Archived Webinar

Human Organs on Chips

Anthony Bahinski, PhD, MBA, FAHA
GlaxoSmithKline, King of Prussia, PA, United States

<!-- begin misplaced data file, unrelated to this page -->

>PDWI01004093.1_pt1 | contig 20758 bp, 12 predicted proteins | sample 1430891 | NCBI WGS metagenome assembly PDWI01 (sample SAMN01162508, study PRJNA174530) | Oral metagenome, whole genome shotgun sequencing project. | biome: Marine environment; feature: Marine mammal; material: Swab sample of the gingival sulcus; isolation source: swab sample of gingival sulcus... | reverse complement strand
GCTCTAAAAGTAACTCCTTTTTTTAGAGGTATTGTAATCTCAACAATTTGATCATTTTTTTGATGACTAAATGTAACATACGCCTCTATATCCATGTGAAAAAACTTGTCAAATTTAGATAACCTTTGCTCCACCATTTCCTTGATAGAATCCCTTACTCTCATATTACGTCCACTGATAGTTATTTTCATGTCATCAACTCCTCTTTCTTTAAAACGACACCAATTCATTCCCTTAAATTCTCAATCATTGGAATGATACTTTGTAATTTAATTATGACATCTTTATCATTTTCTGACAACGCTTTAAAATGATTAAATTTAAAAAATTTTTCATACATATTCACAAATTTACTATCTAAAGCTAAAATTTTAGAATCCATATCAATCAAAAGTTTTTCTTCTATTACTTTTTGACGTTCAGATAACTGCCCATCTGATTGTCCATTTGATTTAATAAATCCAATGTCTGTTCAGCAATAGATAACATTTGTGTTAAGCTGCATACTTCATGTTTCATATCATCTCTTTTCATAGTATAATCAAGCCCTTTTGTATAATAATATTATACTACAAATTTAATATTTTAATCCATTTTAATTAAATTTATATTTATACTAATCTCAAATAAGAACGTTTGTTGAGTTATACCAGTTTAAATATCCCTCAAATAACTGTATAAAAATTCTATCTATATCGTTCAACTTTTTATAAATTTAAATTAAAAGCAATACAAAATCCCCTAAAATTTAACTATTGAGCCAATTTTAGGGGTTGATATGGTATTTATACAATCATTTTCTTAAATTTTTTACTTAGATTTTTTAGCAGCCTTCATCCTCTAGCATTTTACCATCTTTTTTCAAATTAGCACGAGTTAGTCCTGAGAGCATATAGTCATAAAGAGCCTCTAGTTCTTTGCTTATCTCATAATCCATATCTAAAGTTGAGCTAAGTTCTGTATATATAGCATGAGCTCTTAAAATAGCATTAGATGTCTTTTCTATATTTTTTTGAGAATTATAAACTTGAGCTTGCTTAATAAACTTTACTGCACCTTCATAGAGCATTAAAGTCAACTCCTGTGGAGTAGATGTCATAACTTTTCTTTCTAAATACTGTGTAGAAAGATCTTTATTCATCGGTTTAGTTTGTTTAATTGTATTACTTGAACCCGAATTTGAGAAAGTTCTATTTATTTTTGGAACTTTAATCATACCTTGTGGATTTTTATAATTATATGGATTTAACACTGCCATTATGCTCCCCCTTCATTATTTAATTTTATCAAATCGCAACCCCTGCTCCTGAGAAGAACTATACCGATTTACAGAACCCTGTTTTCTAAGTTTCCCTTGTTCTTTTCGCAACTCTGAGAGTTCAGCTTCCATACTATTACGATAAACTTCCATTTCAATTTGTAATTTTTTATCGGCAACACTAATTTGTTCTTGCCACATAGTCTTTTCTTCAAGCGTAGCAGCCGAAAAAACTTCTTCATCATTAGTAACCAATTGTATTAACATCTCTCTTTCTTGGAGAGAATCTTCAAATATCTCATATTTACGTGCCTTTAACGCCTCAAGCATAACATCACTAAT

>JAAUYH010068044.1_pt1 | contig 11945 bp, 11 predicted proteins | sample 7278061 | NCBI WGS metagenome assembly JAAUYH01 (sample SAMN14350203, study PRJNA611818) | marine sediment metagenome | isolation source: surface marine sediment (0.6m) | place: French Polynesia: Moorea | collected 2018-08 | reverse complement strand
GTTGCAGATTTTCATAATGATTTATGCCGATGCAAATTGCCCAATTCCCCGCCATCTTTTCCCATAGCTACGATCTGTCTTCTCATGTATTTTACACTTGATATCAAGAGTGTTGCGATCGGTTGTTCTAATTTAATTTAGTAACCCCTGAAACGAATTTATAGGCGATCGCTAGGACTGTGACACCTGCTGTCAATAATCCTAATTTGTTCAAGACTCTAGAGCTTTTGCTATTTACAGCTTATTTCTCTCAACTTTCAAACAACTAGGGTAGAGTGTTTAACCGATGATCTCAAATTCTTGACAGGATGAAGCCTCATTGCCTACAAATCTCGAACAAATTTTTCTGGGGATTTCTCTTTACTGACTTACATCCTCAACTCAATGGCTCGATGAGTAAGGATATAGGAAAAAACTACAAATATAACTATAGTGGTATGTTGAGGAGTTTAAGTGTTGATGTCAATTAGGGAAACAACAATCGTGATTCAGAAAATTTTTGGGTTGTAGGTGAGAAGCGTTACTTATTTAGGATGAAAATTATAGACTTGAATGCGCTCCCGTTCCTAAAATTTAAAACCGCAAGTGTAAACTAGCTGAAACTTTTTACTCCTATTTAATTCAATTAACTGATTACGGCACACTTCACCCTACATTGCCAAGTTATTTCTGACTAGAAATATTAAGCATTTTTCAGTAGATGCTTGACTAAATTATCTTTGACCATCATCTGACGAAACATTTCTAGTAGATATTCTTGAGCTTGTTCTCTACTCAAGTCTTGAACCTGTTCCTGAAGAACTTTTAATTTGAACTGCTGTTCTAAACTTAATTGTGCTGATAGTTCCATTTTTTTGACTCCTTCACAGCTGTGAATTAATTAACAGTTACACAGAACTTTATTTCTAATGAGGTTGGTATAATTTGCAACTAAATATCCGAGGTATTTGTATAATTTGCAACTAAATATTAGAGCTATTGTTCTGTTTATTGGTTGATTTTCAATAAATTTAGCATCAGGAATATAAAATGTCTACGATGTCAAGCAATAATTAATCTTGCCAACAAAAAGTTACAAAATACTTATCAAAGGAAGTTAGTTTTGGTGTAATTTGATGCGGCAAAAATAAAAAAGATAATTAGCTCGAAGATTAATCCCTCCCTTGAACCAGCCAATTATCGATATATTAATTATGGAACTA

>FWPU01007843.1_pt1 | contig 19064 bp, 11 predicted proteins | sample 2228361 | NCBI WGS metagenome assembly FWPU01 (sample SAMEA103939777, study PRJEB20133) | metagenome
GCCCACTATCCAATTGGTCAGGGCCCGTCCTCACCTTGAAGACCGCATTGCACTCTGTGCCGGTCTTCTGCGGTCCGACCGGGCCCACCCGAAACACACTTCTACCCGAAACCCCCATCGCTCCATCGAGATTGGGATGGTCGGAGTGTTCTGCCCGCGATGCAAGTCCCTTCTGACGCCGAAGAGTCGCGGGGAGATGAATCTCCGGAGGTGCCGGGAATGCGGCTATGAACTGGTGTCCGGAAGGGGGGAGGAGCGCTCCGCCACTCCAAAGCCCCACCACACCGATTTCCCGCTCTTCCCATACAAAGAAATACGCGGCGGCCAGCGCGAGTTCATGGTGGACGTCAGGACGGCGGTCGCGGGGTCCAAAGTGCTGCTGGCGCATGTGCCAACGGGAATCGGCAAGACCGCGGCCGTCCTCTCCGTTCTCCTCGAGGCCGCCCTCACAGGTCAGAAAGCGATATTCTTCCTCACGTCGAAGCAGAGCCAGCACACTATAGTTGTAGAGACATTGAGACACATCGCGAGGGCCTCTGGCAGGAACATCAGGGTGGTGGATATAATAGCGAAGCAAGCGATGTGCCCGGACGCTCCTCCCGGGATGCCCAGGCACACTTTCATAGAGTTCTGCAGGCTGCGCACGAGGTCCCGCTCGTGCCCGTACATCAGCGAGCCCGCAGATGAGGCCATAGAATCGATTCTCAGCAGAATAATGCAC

Development of safe and effective drugs is currently hampered by the poor predictive power of existing preclinical animal models that often lead to failure of drug compounds late in their development. Given the tremendous cost of drug development and the long timelines involved, major pharmaceutical companies and government funding agencies are now beginning to recognize a crucial need for new technologies that can quickly and reliably predict drug safety and efficacy in humans in preclinical studies. Advances in bioengineering, material sciences, microfabrication, and microfluidics technologies have enabled the development of microphysiological systems that mimic the functional units of an organ. Organs-on-Chips are microfluidic cell culture devices that contain hollow micrometer-sized chambers inhabited by living cells that recreate the specialized multicellular architectures, tissue-tissue interfaces, physicochemical microenvironments and vascular perfusion necessary to recapitulate organ-level physiology in vitro. Combined with the use of individual patient derived primary, or iPS-derived cells these systems hold promise for the development of more translational disease models and application in precision medicine and personalized health. These microsystems could potentially further our understanding of disease etiology and fill the critical need for improved model systems to predict efficacy, safety, bioavailability, and toxicology outcomes for candidate compounds.

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